Budget brings big bucks
Large surplus gives boost to towns and fire departments
The provincial government’s election-year budget is getting a thumbs-up for money being put towards municipalities and fire departments, though at least one local chief would like to see more energy directed towards measures to recruit firefighters.
Chief Aaron Hillier of the Green’s Harbour and Hopeall Fire Department said the $ 4.9 million put towards the purchase of new trucks and equipment — a $1.5 million increase over the Budget 2010 figure — is good, but there’s always more the province can do to help fire departments.
“ The way it is, everything we need to buy for the fire department, the government does not give you any break at all. It’s almost like you get treated the same as a commercial business — they charge you right to the nose. Any break at all will help for sure.”
Some $3.9 million will go toward the purchase of fire trucks, while the remaining $1 million will be used for purchasing new fire equipment.
In 2006, Hillier’s department secured a new fire truck at a cost of $200,000. It was a 50-50 deal, and Hillier said the department has another five years to go before it will be paid off. Since then, he said the government has offered better deals and appears to be doing more over time to help fire departments.
The fire chief expects his department will need a new equipment van in a couple of years to replace a 20-year-old vehicle.
An ever-present issue for his department is the lack of fire hydrants in the area. There are some locations where access to water is limited for firefighting purposes because they are too far from bodies of water to set up a hose.
“ You have to depend on the other communities who are close to us to help us out, which is no problem, because we have a good relationship with them. Still, sometimes a few minutes can make all the difference.”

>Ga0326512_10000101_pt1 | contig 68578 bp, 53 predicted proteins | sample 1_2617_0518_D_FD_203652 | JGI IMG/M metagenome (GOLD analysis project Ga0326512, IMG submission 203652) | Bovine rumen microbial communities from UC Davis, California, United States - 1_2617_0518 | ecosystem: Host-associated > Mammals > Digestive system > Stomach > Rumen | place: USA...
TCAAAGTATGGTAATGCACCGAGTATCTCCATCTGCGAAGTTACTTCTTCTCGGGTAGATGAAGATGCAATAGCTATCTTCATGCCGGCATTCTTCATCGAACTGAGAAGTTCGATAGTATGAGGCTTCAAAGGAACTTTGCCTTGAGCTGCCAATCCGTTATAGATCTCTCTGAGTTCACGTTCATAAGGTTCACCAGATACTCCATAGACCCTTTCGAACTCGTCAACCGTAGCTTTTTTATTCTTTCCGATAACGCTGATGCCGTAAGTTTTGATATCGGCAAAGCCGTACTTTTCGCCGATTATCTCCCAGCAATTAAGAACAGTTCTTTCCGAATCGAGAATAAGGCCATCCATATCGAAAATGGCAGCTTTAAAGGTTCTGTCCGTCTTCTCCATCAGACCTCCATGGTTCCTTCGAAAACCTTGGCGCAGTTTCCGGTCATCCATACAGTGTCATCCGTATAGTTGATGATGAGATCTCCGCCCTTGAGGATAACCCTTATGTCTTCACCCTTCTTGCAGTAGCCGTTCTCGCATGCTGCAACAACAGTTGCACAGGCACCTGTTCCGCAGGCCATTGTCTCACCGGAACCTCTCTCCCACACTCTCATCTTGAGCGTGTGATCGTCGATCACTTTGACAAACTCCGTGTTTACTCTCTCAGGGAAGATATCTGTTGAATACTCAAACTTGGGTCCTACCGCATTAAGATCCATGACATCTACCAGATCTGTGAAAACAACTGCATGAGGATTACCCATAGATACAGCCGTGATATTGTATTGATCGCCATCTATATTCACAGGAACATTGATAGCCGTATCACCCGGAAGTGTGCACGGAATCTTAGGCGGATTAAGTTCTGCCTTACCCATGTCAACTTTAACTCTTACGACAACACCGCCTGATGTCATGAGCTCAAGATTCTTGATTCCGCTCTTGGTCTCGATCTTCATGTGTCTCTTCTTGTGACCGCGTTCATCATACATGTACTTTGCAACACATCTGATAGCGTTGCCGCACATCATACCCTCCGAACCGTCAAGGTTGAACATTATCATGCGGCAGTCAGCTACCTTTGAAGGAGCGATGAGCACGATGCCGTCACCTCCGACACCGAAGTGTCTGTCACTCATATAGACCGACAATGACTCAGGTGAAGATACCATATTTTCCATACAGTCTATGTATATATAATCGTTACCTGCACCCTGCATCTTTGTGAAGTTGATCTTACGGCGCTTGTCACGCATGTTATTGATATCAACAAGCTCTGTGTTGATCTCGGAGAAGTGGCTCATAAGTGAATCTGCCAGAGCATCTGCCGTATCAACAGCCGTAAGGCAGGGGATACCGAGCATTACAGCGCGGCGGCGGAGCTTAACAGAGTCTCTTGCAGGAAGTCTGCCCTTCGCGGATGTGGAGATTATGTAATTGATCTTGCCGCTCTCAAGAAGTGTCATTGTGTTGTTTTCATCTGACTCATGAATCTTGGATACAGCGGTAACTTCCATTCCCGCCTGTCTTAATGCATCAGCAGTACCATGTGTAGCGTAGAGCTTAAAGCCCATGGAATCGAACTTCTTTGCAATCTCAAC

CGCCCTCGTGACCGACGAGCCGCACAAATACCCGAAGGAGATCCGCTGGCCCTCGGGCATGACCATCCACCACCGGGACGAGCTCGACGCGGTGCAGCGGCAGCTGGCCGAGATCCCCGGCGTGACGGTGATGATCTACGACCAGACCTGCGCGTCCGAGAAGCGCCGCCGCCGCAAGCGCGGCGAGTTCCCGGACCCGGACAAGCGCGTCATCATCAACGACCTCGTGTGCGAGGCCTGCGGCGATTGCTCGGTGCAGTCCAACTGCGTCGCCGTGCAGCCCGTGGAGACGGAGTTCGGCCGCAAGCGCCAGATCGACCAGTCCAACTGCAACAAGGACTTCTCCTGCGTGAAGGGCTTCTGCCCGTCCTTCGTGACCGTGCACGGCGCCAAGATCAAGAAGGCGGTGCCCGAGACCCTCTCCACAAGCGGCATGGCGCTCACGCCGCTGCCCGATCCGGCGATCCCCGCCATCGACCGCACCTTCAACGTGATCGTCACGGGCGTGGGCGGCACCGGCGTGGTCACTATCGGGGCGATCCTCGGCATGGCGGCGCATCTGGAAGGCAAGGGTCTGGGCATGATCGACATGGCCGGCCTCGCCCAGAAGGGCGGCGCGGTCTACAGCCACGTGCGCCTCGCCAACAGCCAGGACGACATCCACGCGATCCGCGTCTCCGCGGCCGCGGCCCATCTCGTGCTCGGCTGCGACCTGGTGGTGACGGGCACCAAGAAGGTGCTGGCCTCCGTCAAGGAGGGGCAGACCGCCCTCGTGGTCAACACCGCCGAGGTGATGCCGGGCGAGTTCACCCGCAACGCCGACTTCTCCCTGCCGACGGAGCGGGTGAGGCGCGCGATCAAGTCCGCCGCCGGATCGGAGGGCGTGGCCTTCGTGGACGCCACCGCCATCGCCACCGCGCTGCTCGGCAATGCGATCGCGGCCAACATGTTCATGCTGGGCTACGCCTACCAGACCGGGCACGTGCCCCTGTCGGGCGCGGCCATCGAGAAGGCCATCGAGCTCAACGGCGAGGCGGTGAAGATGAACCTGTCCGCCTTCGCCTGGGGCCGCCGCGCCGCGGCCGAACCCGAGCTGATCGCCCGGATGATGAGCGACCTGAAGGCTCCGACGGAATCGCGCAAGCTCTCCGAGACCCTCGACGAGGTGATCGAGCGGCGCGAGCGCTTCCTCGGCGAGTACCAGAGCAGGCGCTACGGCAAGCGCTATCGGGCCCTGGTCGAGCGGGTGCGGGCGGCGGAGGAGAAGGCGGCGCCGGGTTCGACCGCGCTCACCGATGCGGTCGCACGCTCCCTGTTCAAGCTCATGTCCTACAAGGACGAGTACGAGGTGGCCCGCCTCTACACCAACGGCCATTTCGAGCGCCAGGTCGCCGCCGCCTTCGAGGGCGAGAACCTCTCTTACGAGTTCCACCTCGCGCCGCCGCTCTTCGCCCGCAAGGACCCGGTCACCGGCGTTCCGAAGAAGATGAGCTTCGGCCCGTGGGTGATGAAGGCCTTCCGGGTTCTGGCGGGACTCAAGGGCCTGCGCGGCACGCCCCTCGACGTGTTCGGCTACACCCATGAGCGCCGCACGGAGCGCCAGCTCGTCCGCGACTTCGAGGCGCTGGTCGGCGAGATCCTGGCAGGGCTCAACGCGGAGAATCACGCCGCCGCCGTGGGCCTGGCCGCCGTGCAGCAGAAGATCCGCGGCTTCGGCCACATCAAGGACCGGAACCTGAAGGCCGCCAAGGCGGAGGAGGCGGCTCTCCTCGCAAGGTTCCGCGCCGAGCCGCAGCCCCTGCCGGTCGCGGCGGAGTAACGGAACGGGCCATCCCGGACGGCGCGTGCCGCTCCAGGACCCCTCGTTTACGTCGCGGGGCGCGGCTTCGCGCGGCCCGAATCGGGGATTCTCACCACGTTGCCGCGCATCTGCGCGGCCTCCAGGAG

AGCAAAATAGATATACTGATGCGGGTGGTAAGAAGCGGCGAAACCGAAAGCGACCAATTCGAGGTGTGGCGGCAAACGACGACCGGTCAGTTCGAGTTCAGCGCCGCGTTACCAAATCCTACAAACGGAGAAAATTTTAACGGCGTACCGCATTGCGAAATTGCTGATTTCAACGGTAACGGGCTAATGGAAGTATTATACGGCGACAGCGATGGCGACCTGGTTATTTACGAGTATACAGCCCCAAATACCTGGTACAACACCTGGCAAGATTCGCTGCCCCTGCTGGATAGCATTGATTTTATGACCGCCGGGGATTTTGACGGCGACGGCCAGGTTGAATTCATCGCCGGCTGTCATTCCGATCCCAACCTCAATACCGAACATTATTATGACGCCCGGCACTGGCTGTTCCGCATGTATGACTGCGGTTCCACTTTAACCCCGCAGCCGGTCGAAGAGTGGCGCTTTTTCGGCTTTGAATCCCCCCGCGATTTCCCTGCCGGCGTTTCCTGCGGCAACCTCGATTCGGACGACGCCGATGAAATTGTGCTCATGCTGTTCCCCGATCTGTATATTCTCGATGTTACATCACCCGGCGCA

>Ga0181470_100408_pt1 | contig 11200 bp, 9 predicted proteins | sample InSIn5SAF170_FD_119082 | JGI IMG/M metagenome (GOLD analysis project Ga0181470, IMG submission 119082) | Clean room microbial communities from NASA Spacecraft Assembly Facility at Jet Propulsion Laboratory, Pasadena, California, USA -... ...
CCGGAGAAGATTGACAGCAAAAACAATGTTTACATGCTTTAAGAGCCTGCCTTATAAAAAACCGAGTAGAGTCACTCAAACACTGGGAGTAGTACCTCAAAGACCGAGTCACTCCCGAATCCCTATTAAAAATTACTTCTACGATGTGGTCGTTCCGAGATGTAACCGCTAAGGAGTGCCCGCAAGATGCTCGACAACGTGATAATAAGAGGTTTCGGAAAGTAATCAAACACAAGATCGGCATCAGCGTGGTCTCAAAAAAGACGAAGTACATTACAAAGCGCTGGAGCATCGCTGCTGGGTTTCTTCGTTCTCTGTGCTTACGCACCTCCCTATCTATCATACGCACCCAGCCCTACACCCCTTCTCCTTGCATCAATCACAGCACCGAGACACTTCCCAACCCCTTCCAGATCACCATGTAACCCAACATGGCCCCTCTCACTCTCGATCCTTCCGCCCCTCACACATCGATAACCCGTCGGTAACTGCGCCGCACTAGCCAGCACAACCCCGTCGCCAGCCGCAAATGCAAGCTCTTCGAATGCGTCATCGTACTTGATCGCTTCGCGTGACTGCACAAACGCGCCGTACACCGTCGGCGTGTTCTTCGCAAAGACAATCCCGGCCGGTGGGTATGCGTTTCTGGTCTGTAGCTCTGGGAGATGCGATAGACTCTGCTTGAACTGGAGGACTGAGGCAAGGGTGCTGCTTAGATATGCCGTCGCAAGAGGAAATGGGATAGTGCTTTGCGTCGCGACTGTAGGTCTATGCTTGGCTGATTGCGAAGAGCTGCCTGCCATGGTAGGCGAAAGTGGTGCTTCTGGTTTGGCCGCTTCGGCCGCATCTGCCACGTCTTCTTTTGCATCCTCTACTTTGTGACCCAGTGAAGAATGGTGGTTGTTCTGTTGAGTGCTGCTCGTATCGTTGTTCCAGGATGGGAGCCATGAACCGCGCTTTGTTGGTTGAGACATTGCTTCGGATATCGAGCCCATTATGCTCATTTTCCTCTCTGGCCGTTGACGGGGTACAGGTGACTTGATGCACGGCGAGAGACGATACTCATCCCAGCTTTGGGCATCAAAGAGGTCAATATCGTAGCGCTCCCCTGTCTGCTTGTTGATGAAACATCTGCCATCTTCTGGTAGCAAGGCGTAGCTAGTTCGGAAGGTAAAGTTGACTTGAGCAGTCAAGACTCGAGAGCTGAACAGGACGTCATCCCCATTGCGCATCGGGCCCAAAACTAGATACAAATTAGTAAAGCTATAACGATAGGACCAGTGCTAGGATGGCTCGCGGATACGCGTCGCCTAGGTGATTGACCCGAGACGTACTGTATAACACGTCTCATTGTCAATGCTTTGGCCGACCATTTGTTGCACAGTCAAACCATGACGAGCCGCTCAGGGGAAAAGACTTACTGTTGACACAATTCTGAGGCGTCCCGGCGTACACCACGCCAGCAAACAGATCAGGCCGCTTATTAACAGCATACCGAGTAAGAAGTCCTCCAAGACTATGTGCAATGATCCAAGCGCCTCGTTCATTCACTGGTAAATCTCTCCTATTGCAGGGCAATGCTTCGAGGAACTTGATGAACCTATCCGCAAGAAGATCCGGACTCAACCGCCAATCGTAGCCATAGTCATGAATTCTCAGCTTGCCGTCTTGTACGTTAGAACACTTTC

The budget also includes a new non-refundable tax credit for volunteer firefighters. Chief Hillier said it’s a good move by the government, but more should be done to encourage new members to consider joining the department.
“ There’s not much encouragement for getting new members. That’s the biggest problem — we need to get young people involved.”
Hillier recently went to get prices on new jackets for fire department members, and received a quote for approximately $100 per coat.
“It’s too bad there’s not something more to help towards that stuff, because that’s what gives the fire department an appearance. People see you out and around more and it gives you a bit of pride.”
Operating grants get a boost
For municipalities, there was a $4.6 million increase to municipal operating grants, bringing the program up to $22.4 million.
“ The municipal operating grants were something communities relied on, and back years ago they were taken away. It’s nice to see the government is starting to give back,” said Harbour Grace Mayor Don Coombs.
Harbour Grace will be among those eligible to benefit from a 30 per cent increase for towns with a population between 1,000 and 3,000. Communities with a population of less than 1,000 receive a 50 per cent boost, and towns between 3,001 and 7,000 will get a 20 per cent boost. Those with a population over 7,000 will witness a 10 per cent increase in operating grants.
“ We’re an old municipality,” said Coombs. “A lot of our infrastructure is old, and our town has grown with the additions of amalgamated areas in the last 15-20 years, so that gives us an opportunity to provide the proper services to all residents of our town, which they all deserve.”
An announced $ 140.8 million will also be spent on new and ongoing municipal infrastructure projects, according to the budget.
With an eye towards the aftermath of the May 2 federal election, Coombs hopes municipalities will also hear good news from Ottawa in days and months ahead.